Since apparently ABC couldn't be bothered with, you know, factual reporting, let alone useful context, let's review how one assesses risk and calculates incidence rates. First, you have to determine if an alleged death actually occurred. Then, you have to evaluate the potential association between a given exposure (wearing the patch) and outcome (death due to PE). This evaluation includes:

  • confirming the exposure--Did the woman who die use the patch at all?

  • identifying the temporal relationship between exposure and outcome--When was the woman who died using the patch, and for how long? Was she wearing it at the time of death, and/or for a period of time immediately preceding that?

  • determining the cause of death--What exactly was the cause of death?

  • identifying alternative causative factors--Was the patch wearer involved in a car accident, did she commit suicide, etc.?

  • Once you have all this information, you can calculate the risk of the outcome (the risk of PE death in patch users). So, let's assume that all 6 reported deaths were caused by PE, that they occurred in current patch users, and that there were no other alternative causes of death involved.

    We know that the patch has been used by about 4 million women x 2 years (this gives us 2.2 million woman-years of patch use).

    The risk of an outcome is determined by dividing the number of documented cases of that outcome (in our example, 6 PE deaths in patch users) by the number of individuals exposed per unit of time (in our example, 2.2 million woman-years); our result is 2.7 per million woman-years. What does this mean? Here's a practical way to understand this: the death rate per year from a blood clot is about 1 per million for women aged 15 to 24 years who don't use hormonal birth control; 3 per million users for women who use the combination birth control pill; and ~13.2 to 20 per 100,000 live births for pregnant women.

    So, patch users have a slightly lower risk compared to Pill users, and a considerably lower risk compared to pregnant women. Women who don't use the patch or the Pill, and who aren't pregnant have the lowest risk.

    Bottom line:

    Case reports of deaths need to be fully investigated by formal epidemiological studies. Until this is done, a casual relationship remains questionable. At the present time, no evidence suggests that the transdermal patch is associated with an increased risk of death compared with combination oral contraceptives.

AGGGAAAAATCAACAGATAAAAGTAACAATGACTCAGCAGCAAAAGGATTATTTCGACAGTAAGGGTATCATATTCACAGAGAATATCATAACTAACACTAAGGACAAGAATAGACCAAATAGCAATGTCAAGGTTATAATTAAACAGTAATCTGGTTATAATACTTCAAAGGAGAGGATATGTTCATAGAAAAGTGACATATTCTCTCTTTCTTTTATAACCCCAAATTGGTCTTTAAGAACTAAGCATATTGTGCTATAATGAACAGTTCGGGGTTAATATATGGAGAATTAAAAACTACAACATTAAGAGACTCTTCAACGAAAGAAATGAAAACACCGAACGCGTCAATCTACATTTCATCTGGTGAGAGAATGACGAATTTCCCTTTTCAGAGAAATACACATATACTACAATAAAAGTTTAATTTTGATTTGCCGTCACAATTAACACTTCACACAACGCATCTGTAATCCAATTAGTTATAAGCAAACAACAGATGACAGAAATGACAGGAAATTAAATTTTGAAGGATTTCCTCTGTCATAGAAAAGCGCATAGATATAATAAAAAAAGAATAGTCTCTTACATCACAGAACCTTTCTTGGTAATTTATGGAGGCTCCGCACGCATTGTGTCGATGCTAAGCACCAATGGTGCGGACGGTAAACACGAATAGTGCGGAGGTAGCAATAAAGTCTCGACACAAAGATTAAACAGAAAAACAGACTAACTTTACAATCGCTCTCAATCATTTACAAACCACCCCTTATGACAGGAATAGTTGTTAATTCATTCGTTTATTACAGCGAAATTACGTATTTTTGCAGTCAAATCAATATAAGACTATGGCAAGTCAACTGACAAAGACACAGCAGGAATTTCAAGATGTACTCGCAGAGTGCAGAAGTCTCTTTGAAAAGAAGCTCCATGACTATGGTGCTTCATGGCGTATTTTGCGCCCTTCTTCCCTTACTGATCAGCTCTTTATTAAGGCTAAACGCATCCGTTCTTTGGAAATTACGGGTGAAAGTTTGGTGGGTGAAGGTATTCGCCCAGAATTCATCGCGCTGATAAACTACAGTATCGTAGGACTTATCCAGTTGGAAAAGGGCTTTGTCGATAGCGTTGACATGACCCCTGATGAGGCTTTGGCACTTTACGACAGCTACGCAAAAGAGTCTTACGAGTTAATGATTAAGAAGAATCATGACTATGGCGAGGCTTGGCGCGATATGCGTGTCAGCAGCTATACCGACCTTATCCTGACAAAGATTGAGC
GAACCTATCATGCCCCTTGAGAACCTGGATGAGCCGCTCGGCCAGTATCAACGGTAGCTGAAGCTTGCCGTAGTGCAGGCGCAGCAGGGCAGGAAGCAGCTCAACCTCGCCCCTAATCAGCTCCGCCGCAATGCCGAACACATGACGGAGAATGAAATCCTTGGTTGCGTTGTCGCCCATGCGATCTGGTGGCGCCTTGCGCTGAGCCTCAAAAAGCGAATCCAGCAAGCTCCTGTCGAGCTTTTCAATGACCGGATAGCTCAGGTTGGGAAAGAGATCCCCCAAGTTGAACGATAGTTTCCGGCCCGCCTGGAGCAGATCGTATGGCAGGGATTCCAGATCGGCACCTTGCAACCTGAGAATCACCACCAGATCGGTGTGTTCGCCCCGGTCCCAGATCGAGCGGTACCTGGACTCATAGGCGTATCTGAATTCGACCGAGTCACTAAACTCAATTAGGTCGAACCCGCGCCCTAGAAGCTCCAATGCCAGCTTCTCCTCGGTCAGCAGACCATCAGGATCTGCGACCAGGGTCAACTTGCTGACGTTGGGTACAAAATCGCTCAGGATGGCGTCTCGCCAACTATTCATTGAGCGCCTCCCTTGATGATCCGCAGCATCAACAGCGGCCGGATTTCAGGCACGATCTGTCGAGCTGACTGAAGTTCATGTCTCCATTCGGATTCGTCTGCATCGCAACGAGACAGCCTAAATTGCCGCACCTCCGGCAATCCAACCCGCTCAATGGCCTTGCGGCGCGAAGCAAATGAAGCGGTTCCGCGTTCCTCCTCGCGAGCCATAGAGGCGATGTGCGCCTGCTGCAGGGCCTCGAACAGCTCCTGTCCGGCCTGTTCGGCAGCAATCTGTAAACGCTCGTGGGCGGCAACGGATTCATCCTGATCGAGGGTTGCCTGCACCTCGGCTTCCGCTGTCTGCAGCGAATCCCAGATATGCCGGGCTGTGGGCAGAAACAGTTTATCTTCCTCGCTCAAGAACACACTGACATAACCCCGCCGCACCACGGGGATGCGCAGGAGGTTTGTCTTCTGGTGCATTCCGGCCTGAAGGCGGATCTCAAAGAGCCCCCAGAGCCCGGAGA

All I have to say about the ABC report is: what a sorry state of affairs!

    Grimes DA, Mishell DR Jr. Assessing Rare Event Reports: A Numerator in Search of a Denominator. Dialogues in Contraception. Fall 2004;8(7):7.

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    Tuesday, November 09, 2004

    Grand Rounds

    A sampling of topics from this week's Ground Rounds: a review of the most common type of breast cancer, informed speculations about Yasser Arafat's condition, and transgendered patients requesting mammograms.

    Monday, November 08, 2004

    NuvaRing Ad, Or Curiosity Killed the Cat

    Organon has launched a direct-to-consumer TV ad campaign for its birth control vaginal ring, NuvaRing. I must say, I am very curious to see how this commercial looks like. I have a call in to the pharma for more information on where they plan to air the ad.

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    Who's Crazy Here?

    Soon, the Drug Enforcement Agency could be knocking down your door in search of that stash of coffee in your house. The National Institute on Drug Abuse has supported a review aimed at including caffeine withdrawal as a disorder in the Diagnostic and Statistical Manual of Mental Disorders, Fourth Edition (DSM-IV).

    Basically, a tentative research diagnosis of caffeine withdrawal is already listed in the DSM-IV. The listing is meant to encourage additional research on the very utility of the diagnosis of caffeine withdrawal. Some scientists do a literature review in hope to empirically validate specific signs and symptoms of human caffeine withdrawal, and to describe important features of this syndrome. Their conclusion:

    "The caffeine-withdrawal syndrome has been well characterized and there is sufficient empirical evidence to warrant inclusion of caffeine withdrawal as a disorder in the DSM..." the authors write.

    Translation: first we get caffeine withdrawal listed as a firm disorder diagnosis in the DSM, then we generate enough hype to convince you that you can't possibly make responsible decisions about your own health without state supervision, and finally we outlaw caffeine and prosecute you for using it. Viva the nanny state!

    Friday, November 05, 2004

    Just In Case